Deadline: September 5, 2019 Entry fee: $60 Prizes: $2,500 grant, publications and exhibitions
Emerging Talent Awards is our search for the world’s best emerging photographers! Since year one, these awards have put hundreds of emerging photographers in a spotlight on the world stage. If you think you are ready for international recognition, these are the awards that can help get you there.
Our international jury will select the work of 50 outstanding talents from all cultures, all points of view, all genres, with no age limit. All winners will be showcased in a gallery exhibition in New York City this fall.
Other benefits include projections at international photography festivals, inclusion in our third major book, The Best of LensCulture, Volume 3, and—for everyone who enters—free feedback about your project from a photography professional in the form of a personal written review!
We’re seeking entries from members of the global photography community who have yet to receive exposure at an international level—our aim is to discover fresh and inspiring visions from the next great image-makers.
Finnish people have a special relationship with nature, animals in particular—one that has endured the country’s rapid urbanization and continues to provide a sense of continuity in a changing world.
A series depicting religious adherents in rural Haiti that is defined by its particular intensity and a hushed sense of quiet, ageless, spiritual devotion. Whether or not you believe, there is something here that brings you closer to the light.
How has the development of digital technology altered the way we depict (and perceive) the natural world around us? A richly conceptual—and uniquely constructed—series about an island off the coast of Spain.
This series of photographs depict portraits of babies who are born refugees – in the womb of Rohingya women when crossing the Myanmar-Bangladesh border, and born at refugee camps inside Bangladesh.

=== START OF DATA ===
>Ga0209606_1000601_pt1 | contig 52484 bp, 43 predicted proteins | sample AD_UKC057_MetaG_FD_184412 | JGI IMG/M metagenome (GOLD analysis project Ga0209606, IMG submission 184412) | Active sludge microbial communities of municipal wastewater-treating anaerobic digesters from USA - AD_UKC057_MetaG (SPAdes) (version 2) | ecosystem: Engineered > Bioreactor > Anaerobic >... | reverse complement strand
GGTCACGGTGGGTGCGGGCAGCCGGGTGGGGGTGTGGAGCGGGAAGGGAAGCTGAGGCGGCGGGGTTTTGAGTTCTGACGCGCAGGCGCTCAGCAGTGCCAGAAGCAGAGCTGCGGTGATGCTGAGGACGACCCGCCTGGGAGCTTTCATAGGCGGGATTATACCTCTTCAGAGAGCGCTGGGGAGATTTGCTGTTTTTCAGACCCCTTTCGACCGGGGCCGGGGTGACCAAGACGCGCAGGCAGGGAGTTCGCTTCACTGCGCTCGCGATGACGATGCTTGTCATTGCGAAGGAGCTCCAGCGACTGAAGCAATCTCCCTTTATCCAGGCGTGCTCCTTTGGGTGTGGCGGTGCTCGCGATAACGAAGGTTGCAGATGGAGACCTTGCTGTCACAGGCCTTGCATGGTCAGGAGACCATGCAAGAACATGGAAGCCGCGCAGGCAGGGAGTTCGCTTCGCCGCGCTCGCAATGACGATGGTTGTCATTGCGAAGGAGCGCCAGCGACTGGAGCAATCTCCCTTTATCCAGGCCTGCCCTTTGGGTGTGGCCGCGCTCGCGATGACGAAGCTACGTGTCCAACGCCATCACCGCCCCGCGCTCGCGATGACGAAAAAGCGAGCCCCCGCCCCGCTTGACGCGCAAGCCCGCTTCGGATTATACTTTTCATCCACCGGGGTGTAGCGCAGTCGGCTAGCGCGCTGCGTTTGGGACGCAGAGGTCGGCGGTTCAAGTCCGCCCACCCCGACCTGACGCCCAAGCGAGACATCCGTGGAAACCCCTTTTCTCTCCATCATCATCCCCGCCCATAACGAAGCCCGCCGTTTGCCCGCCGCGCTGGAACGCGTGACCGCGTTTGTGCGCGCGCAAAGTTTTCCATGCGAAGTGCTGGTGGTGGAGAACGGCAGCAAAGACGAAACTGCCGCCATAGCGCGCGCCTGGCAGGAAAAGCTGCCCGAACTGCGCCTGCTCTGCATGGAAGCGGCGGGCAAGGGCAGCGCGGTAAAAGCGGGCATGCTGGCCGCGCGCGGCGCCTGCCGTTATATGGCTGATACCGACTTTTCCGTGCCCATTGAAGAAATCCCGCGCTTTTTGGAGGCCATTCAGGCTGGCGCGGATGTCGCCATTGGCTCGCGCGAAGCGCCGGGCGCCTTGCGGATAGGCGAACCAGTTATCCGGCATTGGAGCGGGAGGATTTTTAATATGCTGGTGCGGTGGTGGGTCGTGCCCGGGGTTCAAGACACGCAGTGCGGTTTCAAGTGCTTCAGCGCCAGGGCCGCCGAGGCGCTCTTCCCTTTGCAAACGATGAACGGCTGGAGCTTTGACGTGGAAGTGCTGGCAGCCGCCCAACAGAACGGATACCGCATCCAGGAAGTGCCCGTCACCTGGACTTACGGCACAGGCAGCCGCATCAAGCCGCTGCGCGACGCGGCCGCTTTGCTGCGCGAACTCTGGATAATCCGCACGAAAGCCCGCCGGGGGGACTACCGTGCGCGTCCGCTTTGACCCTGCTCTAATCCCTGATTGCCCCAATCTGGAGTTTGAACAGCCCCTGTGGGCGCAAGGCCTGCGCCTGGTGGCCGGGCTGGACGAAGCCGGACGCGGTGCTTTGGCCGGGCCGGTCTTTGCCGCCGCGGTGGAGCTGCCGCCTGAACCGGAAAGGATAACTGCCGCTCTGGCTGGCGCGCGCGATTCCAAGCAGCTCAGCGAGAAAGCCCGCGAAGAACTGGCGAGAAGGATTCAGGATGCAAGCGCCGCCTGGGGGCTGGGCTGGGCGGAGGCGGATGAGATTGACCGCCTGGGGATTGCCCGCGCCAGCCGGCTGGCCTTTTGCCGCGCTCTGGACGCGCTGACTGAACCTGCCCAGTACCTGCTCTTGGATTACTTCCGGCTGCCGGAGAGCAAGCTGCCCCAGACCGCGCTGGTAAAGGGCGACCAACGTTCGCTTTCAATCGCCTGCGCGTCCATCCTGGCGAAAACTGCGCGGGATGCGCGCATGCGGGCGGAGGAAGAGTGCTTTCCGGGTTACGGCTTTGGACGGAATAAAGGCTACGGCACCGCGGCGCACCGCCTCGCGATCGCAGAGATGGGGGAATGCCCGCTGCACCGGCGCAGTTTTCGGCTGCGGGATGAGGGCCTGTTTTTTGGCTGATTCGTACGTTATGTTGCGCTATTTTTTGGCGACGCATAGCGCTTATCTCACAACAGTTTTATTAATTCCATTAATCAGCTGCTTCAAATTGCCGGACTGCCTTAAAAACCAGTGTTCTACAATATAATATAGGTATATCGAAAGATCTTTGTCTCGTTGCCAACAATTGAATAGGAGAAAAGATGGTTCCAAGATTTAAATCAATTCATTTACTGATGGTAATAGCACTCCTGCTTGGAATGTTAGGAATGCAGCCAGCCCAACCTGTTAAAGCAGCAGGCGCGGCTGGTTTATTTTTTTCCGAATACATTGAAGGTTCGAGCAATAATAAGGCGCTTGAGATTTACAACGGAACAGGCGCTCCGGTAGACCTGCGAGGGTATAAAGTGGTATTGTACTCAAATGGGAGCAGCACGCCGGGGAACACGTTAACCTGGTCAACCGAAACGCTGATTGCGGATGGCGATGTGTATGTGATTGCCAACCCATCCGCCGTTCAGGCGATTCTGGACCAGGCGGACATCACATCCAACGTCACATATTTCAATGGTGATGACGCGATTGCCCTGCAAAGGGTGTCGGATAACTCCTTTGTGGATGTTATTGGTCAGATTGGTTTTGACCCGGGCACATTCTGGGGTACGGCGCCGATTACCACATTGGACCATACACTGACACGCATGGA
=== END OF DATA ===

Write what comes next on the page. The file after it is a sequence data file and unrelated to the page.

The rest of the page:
The future of these babies are called into doubt in the context of them being stateless under Bangladesh’s Citizenship Law – born inside a refugee camp in Bangladesh, which does not recognize them to be citizens by birth, fleeing Myanmar, which does not recognize them as children of citizens.
Deep in the Ozarks, some individuals chose to live in complete solitude. Here, photographer Matthew Genitempo speaks about the necessity of “losing your agenda, quieting your anxiety, and just following along” in order to create a powerful series.
In the aftermath of a stroke, a lifelong photographer was rendered legally blind. Rather than give up image-making, he transformed his practice to reflect his new way of seeing the world.
In 1905, around 1,000 Koreans arrived in Mexico aboard the SS Ilford. They had departed an impoverished country falling under the crutches of the Japanese Empire, and were promised future prosperity in a paradisiac land. However, once they arrived in Yucatan, they were sold off as indentured servants.
They were set to work in henequen plantations under harsh conditions, harvesting an agave known as Yucatan’s green gold. They worked side-by-side with local Mayans, often learning the Mayan language in preference to the Spanish of their masters, and many went on to marry local Mayans.
By the time their contract ended in 1910, Korea had already been incorporated into the Japanese Empire. With no homeland to return to, they decided to stay in Mexico. Some went on to seek work elsewhere in Mexico and in Cuba.
Taking from stories told by the descendants of Korean henequen workers in Mexico and Cuba, this project provides a poetic account of their memories.
Mixing historical and contemporary photographic practices, these multi-layered images push beyond the edge of artistic control and emerge as complex and unconstrained.